There will be pecan pie on the table for Thanksgiving dinner at Judy Mason’s house thanks to the campaign her friend Bob Myers waged against the squirrels who had taken up residence in the pecan tree in her front yard.

Myers and Mason spent days in her garage cracking the large, thin-shell pecans harvested from the tree that was a grocery store for squirrels until Myers devised a system of skirts and Vaseline-lathered poles.

Some say once you let the squirrels take over a pecan tree you’ll never be able to reclaim the fruit for human consumption, but don’t tell that to Myers, a Pacific resident who has a penchant for farming.

Mason had a beautiful tree in the front yard of her Indian Hills home that never received more from her than admiration of its well-formed shape. But when Myers came on the scene he immediately identified the tree as a pecan tree, an ingredient in his favorite dessert — chocolate chip cookies with nuts.

Mason had always made pecan pies for Thanksgiving, but she bought the pecans in bulk, not realizing that she had them in her front yard. As she paid more attention to the tree as her friendship with Myers blossomed, she noted that a lively population of squirrels seemed to live in the tree.

The first year of their friendship, Myers noted two things: The squirrels were picking off each pecan as it ripened and the well-shaped tree had many producing branches.

Myers devised a plan to reclaim the pecans. He constructed a plastic skirt made from rescued political signs around the trunk about 5 feet off the ground, using duct tape on both the top and bottom to create a tight seal that no squirrel could squeeze through.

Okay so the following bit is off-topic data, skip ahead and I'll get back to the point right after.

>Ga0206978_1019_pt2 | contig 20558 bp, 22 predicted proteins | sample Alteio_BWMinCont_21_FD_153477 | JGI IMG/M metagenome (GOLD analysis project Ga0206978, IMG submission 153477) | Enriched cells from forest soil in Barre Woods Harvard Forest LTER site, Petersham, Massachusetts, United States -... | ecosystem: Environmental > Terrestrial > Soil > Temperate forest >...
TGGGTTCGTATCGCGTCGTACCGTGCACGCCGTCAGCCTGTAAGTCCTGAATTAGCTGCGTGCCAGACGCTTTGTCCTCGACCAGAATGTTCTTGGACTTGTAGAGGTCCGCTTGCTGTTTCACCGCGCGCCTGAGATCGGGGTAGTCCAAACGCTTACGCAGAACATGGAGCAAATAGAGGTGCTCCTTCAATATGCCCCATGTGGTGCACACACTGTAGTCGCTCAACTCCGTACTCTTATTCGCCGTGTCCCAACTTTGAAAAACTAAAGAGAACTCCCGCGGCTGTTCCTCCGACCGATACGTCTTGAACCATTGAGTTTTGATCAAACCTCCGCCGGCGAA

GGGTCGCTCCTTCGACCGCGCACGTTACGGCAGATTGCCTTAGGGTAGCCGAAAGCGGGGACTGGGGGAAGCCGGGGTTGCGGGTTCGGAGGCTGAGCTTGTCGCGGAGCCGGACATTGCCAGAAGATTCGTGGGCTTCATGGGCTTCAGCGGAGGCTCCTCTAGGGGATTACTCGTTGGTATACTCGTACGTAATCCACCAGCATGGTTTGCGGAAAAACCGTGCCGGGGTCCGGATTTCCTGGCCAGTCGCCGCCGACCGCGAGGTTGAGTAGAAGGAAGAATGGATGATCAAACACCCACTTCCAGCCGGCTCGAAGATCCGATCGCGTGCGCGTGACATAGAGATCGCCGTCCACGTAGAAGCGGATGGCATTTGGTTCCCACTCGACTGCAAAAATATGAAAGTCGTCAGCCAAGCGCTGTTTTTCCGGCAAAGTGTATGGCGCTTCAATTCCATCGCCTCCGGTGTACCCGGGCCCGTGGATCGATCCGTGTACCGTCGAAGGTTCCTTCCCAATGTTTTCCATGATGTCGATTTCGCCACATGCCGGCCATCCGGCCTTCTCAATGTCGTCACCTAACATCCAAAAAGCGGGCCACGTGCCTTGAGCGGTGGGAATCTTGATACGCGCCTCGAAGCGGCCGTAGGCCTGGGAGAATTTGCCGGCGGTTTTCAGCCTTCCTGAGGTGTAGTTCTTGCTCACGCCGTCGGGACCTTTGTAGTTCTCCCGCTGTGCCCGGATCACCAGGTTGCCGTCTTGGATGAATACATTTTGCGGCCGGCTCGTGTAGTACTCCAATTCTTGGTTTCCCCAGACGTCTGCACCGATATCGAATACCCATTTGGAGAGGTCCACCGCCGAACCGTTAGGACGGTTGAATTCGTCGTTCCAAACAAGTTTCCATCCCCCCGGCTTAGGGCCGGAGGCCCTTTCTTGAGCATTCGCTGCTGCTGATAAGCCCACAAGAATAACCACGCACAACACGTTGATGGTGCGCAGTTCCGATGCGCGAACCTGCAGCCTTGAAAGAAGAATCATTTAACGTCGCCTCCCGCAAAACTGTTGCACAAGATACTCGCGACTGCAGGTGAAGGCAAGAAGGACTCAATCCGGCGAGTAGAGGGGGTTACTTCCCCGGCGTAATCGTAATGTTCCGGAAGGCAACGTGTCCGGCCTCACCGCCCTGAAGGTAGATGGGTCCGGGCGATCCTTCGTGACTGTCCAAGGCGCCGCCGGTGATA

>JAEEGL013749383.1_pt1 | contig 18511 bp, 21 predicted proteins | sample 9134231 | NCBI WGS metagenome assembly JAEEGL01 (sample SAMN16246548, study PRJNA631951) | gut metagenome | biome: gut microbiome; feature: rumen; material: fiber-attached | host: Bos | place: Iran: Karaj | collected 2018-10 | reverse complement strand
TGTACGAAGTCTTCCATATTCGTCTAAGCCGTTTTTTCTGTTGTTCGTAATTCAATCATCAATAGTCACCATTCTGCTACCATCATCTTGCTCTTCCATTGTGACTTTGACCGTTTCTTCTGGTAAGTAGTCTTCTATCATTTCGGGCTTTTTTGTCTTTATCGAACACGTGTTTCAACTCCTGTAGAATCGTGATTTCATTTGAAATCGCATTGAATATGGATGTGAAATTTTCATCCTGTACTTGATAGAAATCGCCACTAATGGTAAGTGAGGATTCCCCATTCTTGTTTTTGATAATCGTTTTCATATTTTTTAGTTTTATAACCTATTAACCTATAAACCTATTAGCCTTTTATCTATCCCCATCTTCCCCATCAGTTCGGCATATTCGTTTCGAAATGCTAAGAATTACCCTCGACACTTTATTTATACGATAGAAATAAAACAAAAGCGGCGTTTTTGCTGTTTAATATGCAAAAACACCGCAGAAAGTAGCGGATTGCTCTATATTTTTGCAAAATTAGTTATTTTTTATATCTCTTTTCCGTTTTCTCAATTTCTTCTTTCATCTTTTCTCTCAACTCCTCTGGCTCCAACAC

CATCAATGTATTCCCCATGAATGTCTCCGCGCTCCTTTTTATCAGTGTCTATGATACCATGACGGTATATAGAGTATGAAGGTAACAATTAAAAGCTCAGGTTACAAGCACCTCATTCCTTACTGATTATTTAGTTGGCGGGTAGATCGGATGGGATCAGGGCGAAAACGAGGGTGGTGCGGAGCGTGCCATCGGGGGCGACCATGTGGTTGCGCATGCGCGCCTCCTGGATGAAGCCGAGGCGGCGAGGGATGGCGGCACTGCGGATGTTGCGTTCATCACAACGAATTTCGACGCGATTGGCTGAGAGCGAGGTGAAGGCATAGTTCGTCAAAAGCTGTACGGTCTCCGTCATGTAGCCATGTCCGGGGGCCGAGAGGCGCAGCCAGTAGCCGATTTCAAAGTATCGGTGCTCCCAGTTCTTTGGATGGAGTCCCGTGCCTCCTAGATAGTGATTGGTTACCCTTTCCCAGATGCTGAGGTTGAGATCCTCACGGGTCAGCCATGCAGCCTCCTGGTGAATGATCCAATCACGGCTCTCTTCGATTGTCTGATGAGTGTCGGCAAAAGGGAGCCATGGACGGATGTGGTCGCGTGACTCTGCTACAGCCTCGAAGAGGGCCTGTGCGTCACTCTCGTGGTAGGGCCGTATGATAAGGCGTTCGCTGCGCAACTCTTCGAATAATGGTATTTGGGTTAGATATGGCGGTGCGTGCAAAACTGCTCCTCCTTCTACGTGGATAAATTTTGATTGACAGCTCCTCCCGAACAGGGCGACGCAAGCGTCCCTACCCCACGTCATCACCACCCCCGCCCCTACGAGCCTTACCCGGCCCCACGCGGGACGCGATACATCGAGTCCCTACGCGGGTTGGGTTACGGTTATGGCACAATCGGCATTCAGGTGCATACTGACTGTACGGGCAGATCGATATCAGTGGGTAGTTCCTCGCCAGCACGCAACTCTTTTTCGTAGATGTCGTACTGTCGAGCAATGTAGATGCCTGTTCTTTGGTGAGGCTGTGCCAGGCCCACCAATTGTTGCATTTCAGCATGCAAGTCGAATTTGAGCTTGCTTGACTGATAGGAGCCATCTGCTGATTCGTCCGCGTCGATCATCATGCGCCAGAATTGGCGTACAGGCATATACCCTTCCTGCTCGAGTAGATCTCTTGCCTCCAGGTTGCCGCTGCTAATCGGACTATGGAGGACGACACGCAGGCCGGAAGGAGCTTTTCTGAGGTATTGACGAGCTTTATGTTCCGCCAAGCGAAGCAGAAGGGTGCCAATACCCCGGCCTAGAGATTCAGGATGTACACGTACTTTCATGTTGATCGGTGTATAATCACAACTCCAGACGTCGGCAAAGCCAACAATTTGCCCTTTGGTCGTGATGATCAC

The skirt worked at first, but as the heavy crop of pecans caused the limbs to sag closer to the ground the indigenous squirrels jumped onto low-lying branches and continued their harvest.

“You know a squirrel can jump four feet off the ground,” Mason said.

Myers took PVC pipe, resembling clothesline poles to lift the branches 6 feet or so high off the ground, but the athletic squirrels shimmied up the poles. He then constructed a little plastic skirt for each pole, similar to the one on the tree, also duct-taping it to the pole top and bottom, but the squirrels lept over the small skirts as though they weren’t there.

It was only when Myers slathered Vaseline on the lower section of each pole the tree was completely reclaimed for humans yielding about 5 gallons of shelled pecans each year.

The tree sits by itself so squirrels cannot jump from other trees into the pecan tree but, as it turns out, birds also like pecans.

“The crows swept down and picked off an occasional pecan,” Myers noted, “and a couple of woodpeckers have also found it. But the squirrels can’t get to the pecans anymore.”

Mason and Myers spent several days in her garage where they shelled the pecans, lay the nuts on a towel for a day then put them in ziplock freezer bags and freeze them. This year’s harvest, 5 gallons of shelled pecans, occurred just in time for the traditional pecan pie.

“They are large, like from the lower knuckle on your thumb to the end, and the shells are very thin so the nuts come out in perfect halves,” Mason said. “They’re very easy to shell.”

Mason’s specialty with pecans is chocolate chip cookies with nuts.

“I’ve made so many chocolate chip cookies in my life I can almost make one in my sleep,” she said.

Mason devised a strategy for freezing individual unbaked cookies. She makes a large batch of dough, which she places in the refrigerator until it firms up. She then rolls it into balls, the right size for cookies, freezes the balls and bakes two or three at a time.